Meteorological drought mitigation for combating climate change: a case study of southern Sindh, Pakistan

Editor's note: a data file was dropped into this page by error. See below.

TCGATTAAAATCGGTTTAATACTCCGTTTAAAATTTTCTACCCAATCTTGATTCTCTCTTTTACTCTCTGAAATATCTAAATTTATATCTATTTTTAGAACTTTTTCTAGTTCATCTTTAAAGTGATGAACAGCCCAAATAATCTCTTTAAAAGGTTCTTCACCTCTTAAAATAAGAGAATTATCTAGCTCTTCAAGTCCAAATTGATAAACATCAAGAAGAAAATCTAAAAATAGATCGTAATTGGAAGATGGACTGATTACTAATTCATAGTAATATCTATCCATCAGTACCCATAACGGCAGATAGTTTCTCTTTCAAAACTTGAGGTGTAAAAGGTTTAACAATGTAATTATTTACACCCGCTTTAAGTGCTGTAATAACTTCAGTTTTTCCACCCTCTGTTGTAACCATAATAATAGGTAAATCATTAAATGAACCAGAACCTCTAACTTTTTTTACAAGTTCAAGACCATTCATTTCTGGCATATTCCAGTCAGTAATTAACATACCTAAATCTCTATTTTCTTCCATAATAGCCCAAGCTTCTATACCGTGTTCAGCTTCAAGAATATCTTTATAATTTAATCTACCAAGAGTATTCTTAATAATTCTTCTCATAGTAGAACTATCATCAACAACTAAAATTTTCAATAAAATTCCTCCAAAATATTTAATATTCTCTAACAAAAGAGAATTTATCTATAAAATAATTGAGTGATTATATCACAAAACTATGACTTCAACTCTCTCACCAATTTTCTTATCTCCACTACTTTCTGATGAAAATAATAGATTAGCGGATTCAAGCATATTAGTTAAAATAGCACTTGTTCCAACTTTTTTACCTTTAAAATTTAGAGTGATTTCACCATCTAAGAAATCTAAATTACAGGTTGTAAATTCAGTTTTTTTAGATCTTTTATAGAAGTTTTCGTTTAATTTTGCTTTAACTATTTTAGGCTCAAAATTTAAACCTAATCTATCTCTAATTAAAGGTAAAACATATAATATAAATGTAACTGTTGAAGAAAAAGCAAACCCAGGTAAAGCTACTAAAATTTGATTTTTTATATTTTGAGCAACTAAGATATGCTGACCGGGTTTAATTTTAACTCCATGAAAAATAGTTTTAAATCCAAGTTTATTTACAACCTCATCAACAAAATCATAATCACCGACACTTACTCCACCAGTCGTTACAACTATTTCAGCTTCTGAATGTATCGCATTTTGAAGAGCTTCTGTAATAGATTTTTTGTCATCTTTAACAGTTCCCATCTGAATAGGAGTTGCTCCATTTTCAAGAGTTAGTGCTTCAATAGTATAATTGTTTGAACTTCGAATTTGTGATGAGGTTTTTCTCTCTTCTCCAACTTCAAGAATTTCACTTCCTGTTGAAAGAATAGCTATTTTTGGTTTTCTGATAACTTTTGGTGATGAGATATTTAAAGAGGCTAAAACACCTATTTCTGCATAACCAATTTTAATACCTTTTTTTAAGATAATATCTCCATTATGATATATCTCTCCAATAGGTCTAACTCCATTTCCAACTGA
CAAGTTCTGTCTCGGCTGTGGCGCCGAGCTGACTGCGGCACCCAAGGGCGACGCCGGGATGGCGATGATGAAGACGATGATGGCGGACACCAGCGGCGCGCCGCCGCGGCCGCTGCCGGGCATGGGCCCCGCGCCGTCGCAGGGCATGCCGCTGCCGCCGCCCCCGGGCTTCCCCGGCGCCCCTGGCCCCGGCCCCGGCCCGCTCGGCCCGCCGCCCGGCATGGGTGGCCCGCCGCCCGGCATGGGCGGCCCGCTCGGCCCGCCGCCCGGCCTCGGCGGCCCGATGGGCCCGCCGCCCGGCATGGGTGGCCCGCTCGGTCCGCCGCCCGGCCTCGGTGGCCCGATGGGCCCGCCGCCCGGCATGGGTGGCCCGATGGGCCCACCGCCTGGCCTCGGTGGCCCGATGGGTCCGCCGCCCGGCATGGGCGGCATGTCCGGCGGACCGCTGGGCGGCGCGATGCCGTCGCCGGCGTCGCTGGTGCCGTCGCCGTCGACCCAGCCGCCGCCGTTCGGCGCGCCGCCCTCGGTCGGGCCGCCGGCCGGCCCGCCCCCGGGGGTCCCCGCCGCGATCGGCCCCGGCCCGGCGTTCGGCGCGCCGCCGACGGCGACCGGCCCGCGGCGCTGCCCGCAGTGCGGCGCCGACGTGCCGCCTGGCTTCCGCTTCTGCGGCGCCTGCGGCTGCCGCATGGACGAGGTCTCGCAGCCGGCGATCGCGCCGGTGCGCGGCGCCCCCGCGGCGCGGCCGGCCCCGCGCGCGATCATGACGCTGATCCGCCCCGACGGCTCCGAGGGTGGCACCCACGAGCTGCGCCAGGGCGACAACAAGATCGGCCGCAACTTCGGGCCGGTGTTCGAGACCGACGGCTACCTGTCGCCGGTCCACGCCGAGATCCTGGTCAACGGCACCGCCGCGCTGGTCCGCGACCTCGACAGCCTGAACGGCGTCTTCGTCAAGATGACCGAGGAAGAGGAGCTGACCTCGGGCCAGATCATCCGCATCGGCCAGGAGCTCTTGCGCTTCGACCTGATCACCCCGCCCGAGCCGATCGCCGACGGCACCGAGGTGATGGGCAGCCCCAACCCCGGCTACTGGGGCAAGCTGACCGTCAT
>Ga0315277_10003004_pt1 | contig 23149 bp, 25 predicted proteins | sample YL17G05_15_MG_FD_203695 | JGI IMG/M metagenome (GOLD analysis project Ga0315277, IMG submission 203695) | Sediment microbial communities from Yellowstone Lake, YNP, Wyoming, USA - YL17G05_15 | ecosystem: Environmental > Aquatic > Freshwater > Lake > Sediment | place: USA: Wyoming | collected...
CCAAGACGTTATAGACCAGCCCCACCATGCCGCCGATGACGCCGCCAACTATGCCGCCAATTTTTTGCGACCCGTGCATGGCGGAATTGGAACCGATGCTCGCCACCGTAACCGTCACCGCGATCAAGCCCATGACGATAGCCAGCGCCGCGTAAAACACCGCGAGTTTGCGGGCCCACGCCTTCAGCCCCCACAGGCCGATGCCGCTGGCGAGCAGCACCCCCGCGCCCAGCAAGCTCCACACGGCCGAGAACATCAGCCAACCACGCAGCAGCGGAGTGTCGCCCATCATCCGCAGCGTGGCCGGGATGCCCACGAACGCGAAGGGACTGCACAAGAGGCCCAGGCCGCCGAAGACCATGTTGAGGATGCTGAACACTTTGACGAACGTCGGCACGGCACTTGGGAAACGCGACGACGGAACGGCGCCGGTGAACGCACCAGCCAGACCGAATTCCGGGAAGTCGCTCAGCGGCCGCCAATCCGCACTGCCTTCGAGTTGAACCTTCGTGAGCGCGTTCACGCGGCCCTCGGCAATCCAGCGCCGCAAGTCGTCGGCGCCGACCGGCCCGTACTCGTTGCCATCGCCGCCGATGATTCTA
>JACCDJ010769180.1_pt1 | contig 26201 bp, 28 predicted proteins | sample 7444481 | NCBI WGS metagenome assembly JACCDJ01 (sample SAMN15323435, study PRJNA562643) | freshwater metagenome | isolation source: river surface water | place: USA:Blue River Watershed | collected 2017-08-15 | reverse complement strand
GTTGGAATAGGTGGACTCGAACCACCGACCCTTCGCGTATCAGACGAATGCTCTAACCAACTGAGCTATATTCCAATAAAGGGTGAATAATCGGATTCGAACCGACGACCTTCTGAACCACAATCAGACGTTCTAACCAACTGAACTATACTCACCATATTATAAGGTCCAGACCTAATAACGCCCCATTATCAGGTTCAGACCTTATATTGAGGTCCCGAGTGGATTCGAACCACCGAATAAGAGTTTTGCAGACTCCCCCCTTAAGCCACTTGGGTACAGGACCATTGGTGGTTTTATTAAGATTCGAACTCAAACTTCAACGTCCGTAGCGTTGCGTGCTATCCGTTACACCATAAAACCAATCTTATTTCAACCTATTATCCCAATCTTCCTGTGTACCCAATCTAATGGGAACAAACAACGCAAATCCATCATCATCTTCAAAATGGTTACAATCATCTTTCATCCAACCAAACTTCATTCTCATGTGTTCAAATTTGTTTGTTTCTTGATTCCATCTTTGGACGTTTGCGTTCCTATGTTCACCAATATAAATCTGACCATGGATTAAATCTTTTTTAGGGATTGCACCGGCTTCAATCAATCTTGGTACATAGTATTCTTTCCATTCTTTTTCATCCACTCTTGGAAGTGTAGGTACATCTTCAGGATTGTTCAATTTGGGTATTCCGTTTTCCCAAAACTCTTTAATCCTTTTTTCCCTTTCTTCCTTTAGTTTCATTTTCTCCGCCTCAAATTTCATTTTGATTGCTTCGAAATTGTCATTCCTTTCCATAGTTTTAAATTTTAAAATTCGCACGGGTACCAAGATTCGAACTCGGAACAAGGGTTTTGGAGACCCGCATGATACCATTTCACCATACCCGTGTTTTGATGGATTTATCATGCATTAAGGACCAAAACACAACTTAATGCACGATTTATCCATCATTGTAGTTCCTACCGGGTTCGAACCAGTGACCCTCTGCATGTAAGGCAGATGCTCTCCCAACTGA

A meteorological drought study is performed using monthly time scale data from three separate locations in southern Sindh, Pakistan. Rainfall and temperature have been used to identify the drought. These data were transformed into drought indices known as the standardized precipitation evapotranspiration index (SPEI) and standardized precipitation index (SPI), which were derived using (the Hargreaves equation). In this study, two indices are compared for three separate meteorological stations Chhor, Mithi, and Badin where most socioeconomic livelihoods depend heavily on water. The SPEI is produced through a simple water balance combining precipitation and temperature, in distinction to the SPI, it just considers precipitation. In conclusion, our study showed that both indices were capable of detecting droughts that fluctuated in time across the reference period of 2004–2021. SPI and SPEI's direction of change was similar, however the impact on the drought condition varied. SPEI discovered more droughts with longer durations and greater with 13 moderate droughts at SPEI-3 for Chhor and Badin Station while Mithi indicated 8 moderate droughts during 2004-2021 and SPI-3 indicated 4 moderates for Chhor, Mithi and Badin indicated 6 moderate drought. Conversely, SPEI discovered more moderate-level droughts than SPI, however they were of shorter length and less frequent occurrence than the severe to moderate droughts. The findings imply that drought characteristics are significantly influenced by temperature variability.